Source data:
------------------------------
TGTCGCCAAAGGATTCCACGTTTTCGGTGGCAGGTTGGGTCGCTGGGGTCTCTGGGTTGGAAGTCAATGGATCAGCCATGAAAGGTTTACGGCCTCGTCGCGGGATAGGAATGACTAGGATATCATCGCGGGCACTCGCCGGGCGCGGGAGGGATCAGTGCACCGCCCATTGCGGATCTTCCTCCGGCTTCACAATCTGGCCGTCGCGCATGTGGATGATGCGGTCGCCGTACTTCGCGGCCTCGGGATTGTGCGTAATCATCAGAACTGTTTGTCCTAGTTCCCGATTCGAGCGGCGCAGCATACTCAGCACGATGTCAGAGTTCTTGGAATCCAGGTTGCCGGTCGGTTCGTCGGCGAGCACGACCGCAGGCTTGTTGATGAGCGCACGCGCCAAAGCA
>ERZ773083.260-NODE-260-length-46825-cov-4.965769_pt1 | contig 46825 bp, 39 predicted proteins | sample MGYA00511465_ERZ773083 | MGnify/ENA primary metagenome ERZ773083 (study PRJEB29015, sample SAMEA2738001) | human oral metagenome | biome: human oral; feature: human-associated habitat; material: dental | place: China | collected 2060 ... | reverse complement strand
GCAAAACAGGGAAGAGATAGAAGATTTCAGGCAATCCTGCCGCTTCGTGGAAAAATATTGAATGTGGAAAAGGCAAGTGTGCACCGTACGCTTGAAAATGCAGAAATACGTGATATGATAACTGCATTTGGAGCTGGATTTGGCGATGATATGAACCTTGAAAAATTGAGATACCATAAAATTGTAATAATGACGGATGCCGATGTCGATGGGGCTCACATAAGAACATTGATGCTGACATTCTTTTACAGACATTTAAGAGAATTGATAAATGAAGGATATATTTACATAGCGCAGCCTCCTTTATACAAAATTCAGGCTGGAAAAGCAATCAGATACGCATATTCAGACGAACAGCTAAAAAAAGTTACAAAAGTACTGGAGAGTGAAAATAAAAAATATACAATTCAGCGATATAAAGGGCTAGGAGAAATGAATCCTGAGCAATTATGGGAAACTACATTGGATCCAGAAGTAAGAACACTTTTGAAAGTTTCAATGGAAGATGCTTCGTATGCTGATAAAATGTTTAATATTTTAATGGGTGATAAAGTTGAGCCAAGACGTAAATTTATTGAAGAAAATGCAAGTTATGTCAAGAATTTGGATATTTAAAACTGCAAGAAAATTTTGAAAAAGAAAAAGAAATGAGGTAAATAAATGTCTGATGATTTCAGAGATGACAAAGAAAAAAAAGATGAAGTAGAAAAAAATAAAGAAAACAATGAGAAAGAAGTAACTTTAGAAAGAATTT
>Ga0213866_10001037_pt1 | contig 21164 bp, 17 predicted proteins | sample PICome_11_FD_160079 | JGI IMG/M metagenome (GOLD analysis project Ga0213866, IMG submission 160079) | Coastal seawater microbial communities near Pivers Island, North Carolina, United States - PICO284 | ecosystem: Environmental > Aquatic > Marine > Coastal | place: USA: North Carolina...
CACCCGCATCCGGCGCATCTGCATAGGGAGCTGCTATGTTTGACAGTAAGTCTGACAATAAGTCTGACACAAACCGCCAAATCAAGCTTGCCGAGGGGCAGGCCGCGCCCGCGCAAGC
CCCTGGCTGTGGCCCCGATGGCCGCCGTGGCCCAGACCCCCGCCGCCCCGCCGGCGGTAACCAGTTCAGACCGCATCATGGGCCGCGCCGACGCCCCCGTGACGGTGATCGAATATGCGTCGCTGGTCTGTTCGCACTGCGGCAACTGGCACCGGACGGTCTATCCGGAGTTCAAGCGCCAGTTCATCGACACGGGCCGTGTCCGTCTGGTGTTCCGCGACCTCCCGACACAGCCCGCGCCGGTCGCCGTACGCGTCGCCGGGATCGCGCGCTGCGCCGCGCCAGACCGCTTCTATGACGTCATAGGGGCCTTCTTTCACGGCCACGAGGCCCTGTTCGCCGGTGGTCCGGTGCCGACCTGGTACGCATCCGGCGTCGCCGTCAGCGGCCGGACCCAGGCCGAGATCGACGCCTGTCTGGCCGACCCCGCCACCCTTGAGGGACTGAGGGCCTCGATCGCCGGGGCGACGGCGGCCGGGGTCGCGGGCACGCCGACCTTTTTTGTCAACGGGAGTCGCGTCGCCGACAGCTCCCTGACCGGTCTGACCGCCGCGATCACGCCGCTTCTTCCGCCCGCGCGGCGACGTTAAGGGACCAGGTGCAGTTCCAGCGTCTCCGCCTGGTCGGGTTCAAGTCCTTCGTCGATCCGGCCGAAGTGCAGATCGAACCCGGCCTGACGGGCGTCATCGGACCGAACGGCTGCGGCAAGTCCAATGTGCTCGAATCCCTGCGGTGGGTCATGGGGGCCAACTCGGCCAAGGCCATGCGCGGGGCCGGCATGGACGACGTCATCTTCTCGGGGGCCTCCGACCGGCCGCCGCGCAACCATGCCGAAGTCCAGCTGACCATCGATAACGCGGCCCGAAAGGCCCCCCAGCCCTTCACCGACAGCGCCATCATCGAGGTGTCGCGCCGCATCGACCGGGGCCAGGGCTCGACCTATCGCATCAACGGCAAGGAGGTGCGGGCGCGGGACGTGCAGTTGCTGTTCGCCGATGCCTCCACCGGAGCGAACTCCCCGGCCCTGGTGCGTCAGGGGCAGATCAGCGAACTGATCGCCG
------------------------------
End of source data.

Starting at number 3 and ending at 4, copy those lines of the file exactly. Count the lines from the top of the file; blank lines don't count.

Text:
GCAAAACAGGGAAGAGATAGAAGATTTCAGGCAATCCTGCCGCTTCGTGGAAAAATATTGAATGTGGAAAAGGCAAGTGTGCACCGTACGCTTGAAAATGCAGAAATACGTGATATGATAACTGCATTTGGAGCTGGATTTGGCGATGATATGAACCTTGAAAAATTGAGATACCATAAAATTGTAATAATGACGGATGCCGATGTCGATGGGGCTCACATAAGAACATTGATGCTGACATTCTTTTACAGACATTTAAGAGAATTGATAAATGAAGGATATATTTACATAGCGCAGCCTCCTTTATACAAAATTCAGGCTGGAAAAGCAATCAGATACGCATATTCAGACGAACAGCTAAAAAAAGTTACAAAAGTACTGGAGAGTGAAAATAAAAAATATACAATTCAGCGATATAAAGGGCTAGGAGAAATGAATCCTGAGCAATTATGGGAAACTACATTGGATCCAGAAGTAAGAACACTTTTGAAAGTTTCAATGGAAGATGCTTCGTATGCTGATAAAATGTTTAATATTTTAATGGGTGATAAAGTTGAGCCAAGACGTAAATTTATTGAAGAAAATGCAAGTTATGTCAAGAATTTGGATATTTAAAACTGCAAGAAAATTTTGAAAAAGAAAAAGAAATGAGGTAAATAAATGTCTGATGATTTCAGAGATGACAAAGAAAAAAAAGATGAAGTAGAAAAAAATAAAGAAAACAATGAGAAAGAAGTAACTTTAGAAAGAATTT
>Ga0213866_10001037_pt1 | contig 21164 bp, 17 predicted proteins | sample PICome_11_FD_160079 | JGI IMG/M metagenome (GOLD analysis project Ga0213866, IMG submission 160079) | Coastal seawater microbial communities near Pivers Island, North Carolina, United States - PICO284 | ecosystem: Environmental > Aquatic > Marine > Coastal | place: USA: North Carolina...